By this time, around 2:30, the sun was out, the sky was blue with puffy white clouds. It felt wonderful to be on the water, and I was paddling and maneuvering as instructed. But after 30 minutes or so, I was done in. Information overload. Too many instructions to take in and execute. Moreover, the sun was getting to me. I had left my hat in my bag. I had put my glasses with slip-in sun shields into my pocket for safe-keeping. I was tired and mentally fatigued. I told Rick I needed a time-out and I paddled into the shade near the dock.

But when Rick summoned all six of us to gather around his kayak for further instruction, I joined them, I was afraid that if I didn’t complete the training, I would not be able to use the kayaks. He told us to line up in front of him. As I approached the end of the line, the other class members were holding on to each others kayaks. I reached for the nearest kayaker’s hand and capsized—into that 50 degree filthy water. Nick had to turn my kayak over and coach me into getting back into it. I stupidly continued with the next instructions for another 20 minutes.

Soaking, sopping wet, my shoes filled with water, I tried to follow the demonstration Rick was giving me for “slicing” with my paddle. I wasn’t getting it. I knew I was beyond my limit and couldn’t absorb any more information, but I tried.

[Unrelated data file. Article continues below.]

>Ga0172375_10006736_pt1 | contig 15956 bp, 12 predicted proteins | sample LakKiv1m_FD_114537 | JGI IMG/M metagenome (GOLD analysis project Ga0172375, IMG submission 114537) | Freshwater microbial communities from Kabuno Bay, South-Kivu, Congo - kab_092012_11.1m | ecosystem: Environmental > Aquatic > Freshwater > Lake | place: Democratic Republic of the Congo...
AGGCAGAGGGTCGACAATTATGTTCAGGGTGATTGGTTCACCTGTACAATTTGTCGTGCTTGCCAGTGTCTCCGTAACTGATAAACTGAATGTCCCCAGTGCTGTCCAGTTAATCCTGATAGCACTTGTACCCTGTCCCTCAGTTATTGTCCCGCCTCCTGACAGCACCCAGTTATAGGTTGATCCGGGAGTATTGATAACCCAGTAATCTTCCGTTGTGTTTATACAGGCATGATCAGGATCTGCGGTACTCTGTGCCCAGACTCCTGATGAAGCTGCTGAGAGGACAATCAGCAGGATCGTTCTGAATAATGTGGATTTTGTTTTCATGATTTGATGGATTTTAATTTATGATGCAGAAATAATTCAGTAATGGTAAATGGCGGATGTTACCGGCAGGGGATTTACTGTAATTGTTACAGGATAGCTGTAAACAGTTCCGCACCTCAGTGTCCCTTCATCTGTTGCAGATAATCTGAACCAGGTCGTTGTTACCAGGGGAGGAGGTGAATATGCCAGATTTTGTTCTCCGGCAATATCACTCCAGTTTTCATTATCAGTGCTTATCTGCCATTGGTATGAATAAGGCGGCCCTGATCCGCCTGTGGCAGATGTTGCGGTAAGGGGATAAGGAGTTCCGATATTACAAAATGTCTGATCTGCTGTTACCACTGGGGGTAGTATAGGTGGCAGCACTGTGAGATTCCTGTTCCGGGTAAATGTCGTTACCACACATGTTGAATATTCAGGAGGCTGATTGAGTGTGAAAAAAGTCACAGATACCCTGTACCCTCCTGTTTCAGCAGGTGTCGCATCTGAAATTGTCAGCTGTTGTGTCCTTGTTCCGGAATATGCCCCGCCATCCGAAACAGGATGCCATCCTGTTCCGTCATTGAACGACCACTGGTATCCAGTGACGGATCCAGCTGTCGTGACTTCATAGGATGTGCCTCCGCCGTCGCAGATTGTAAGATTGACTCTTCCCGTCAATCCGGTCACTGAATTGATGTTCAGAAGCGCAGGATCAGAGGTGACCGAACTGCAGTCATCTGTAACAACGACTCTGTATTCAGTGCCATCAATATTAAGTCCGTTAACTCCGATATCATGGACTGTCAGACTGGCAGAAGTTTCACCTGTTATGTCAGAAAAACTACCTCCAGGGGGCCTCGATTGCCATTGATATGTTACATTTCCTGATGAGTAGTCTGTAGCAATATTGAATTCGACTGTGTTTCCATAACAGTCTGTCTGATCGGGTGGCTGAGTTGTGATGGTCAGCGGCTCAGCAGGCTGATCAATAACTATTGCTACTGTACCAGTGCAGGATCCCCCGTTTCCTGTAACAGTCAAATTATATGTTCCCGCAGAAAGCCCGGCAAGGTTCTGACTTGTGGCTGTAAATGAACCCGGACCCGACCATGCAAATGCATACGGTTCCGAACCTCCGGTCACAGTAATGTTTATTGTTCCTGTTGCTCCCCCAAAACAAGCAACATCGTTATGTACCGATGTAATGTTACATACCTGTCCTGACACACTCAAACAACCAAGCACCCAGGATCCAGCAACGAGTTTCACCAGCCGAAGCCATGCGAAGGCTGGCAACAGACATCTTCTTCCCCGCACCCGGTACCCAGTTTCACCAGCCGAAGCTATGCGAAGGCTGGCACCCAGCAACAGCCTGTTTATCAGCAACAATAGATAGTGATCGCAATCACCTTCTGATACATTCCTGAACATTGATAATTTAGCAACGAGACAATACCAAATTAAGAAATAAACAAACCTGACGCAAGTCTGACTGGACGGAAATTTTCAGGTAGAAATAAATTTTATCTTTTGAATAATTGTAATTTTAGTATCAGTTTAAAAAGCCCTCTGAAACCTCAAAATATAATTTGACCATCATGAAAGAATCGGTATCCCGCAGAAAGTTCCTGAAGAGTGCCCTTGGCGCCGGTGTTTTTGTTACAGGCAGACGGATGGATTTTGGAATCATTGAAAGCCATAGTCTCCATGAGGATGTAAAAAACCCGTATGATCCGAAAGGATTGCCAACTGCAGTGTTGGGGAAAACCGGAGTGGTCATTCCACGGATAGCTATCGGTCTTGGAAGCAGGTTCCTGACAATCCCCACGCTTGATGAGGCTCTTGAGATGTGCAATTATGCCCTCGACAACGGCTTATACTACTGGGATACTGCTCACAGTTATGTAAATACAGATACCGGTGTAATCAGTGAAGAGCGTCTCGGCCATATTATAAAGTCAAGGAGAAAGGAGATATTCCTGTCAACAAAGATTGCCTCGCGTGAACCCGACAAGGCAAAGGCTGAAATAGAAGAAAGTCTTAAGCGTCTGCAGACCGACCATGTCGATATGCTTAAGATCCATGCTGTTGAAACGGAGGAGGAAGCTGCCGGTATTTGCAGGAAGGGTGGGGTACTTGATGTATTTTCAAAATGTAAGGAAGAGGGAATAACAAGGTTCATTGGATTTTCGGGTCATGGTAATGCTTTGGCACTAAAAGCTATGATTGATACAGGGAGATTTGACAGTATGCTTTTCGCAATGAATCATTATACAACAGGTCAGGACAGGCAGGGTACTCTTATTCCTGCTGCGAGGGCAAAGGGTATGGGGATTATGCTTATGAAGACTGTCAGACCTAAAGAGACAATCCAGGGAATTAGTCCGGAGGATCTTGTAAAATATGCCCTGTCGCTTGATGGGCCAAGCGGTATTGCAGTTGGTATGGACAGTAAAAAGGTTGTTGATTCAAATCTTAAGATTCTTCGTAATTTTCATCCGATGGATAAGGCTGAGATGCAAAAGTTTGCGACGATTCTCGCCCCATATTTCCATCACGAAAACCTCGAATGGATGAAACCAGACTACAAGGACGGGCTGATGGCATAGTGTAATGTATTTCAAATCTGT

And I capsized again.

This time I had to be pulled out of the water on to the dock. I hadn’t the strength to get back into my kayak. There I stood, trembling, for the time it took to get all the kayaks back on the racks and secured, to be shown the combination lock and given the combination, then handed my membership card. I had brought a towel with me, but all I could do with it was to get some of the water off my head and to dry my glasses, which had become bent but not broken. It was 4:00 p.m.

My car was six blocks away. Another trainer offered to drive me there. I drove home (25 minutes), still drenched and dripping, still trembling, and unable to see clearly because my glasses were askew.

Even after 20 minutes in a hot shower, I was still trembling. Was it from the cold, from the shock of the experience, my “usual”tremulousness after some kinds of situations, or all of the above? I didn’t stop shaking until 7:00 p.m.

With old glasses, wrong prescription, but cheerful anyhow.

Today I am aching all over my body.